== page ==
published Friday, August 2nd, 2013

Pam’s Points: On patience, accountability, leadership and respect

Connie Rogers, from Decherd, Tenn., browses wares at Steve Jordan's booth on the property of Herman Henry along U.S. Hwy. 127 in Walden, Tenn., during the world's longest yard sale Thursday, Aug. 1, 2013.
Connie Rogers, from Decherd, Tenn., browses wares at Steve Jordan's booth on the property of Herman Henry along U.S. Hwy. 127 in Walden, Tenn., during the world's longest yard sale Thursday, Aug. 1, 2013.
Photo by Doug Strickland /Chattanooga Times Free Press.

Yard sale is like a filibuster on wheels

Be warned: The World’s Longest Yard Sale is on again along U.S. 127.

It’s four days of junk masquerading as antiques and stretching for 690 miles from Addison, Mich., to Gadsden, Ala.

If you must travel over Signal Mountain or into Dunlap, Tenn. — both part of the route — just think of it politically: It’s like a filibuster on wheels.

You must either make up your mind to take a different route or decide to compromise: Go with the flow and go junking. This is the sale’s 26th year.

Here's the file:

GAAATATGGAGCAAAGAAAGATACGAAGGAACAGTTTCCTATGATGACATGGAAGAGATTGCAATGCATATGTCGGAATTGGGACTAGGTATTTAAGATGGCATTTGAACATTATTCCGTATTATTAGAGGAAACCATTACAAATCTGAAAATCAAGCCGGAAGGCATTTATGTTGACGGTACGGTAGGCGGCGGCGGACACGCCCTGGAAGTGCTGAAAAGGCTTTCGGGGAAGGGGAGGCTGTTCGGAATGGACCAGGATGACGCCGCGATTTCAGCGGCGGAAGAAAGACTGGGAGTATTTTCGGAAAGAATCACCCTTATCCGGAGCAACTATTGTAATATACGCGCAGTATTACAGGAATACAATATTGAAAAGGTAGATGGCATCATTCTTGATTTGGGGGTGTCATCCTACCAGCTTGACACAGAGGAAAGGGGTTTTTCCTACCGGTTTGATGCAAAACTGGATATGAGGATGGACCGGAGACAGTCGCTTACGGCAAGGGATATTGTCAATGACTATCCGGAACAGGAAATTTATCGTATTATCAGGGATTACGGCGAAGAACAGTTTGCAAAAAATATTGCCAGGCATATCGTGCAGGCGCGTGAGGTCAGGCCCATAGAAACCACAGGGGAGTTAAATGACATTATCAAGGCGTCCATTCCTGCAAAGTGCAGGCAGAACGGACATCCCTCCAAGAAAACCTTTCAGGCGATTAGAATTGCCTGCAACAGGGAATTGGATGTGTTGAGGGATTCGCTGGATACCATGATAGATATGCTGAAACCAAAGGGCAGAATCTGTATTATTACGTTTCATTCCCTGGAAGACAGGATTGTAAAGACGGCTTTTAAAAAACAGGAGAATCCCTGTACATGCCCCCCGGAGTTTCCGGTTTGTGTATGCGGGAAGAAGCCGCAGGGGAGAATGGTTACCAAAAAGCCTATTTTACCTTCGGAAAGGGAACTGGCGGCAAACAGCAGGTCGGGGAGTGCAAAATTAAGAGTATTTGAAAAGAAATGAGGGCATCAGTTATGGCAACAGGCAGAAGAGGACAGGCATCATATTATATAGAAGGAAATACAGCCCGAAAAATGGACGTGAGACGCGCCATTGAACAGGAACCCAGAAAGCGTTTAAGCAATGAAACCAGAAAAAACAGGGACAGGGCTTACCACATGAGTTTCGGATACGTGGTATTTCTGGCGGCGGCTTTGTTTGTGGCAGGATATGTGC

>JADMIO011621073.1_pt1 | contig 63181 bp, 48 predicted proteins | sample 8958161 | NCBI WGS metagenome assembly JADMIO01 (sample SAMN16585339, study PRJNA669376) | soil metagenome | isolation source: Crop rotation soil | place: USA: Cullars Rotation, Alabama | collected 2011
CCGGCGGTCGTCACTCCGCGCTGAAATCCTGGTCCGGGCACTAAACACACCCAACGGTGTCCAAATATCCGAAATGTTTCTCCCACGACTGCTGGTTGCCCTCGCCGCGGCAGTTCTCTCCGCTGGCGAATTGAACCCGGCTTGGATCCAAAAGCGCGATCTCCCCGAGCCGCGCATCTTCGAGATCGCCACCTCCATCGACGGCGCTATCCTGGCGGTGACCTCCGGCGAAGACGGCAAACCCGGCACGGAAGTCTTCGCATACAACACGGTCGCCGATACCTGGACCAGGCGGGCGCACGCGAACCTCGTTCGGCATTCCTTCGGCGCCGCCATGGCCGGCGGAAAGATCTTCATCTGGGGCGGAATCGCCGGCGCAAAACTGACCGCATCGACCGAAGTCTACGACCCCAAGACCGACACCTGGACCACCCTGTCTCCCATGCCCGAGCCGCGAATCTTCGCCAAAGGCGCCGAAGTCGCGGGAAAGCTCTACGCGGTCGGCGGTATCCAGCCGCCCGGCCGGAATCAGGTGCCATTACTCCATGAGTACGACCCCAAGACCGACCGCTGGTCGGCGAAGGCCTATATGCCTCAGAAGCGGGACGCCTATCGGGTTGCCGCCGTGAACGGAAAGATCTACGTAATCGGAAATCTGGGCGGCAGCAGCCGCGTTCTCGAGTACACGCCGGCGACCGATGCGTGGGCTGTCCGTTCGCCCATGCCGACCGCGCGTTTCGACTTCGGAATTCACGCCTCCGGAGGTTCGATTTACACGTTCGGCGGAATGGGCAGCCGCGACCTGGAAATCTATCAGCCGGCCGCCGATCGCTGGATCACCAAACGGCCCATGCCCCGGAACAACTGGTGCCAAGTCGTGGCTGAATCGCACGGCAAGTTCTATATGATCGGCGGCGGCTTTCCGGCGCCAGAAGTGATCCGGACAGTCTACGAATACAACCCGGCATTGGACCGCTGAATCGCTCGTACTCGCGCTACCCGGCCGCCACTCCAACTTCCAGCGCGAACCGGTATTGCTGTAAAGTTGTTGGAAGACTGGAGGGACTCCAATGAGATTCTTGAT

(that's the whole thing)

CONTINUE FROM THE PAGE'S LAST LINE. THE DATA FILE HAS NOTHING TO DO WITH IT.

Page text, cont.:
Congress may move faster.

Public hospital, public accountability

Erlanger’s new CEO was politicking in front of the Hamilton County Commission on Thursday — laying the groundwork to restructure the public hospital into a 501(c)3 nonprofit organization.

Kevin Spiegel told commissioners he wanted to keep the county leaders in the loop and tell them he has been talking with legislators in a renewed effort to get the hospital restructured so it can “better compete” with other area hospitals. He also told them he wants to seek funding from a $70 million pool of federal money set aside for safety-net hospitals, and he said he has suggested the current Erlanger board be “grandfathered in” to new legislation and be self perpetuating so the hospital does not appear unstable.

A previous attempt to restructure Erlanger’s governing body died at the hands of county commissioners last March, despite the plan passing the state’s House and Senate and being signed by the governor. That first revamp effort failed because the private act needed six votes from the county commission. It didn’t even get a motion.

The county commission appoints some of the board members, and contributes $1.5 million a year to the hospital to help offset the cost of indigent care. Hospital officials said Erlanger provided $85 million in uncompensated care last year.

Commissioners — and lawmakers — should proceed carefully.

Currently, the hospital’s board by law must meet publicly. As a restructured, nonprofit hospital, that would not be the case.

The Pope’s example of leadership

Pope Francis made headlines and some peace this week when he uttered a phrase that more of us should say about many, many things.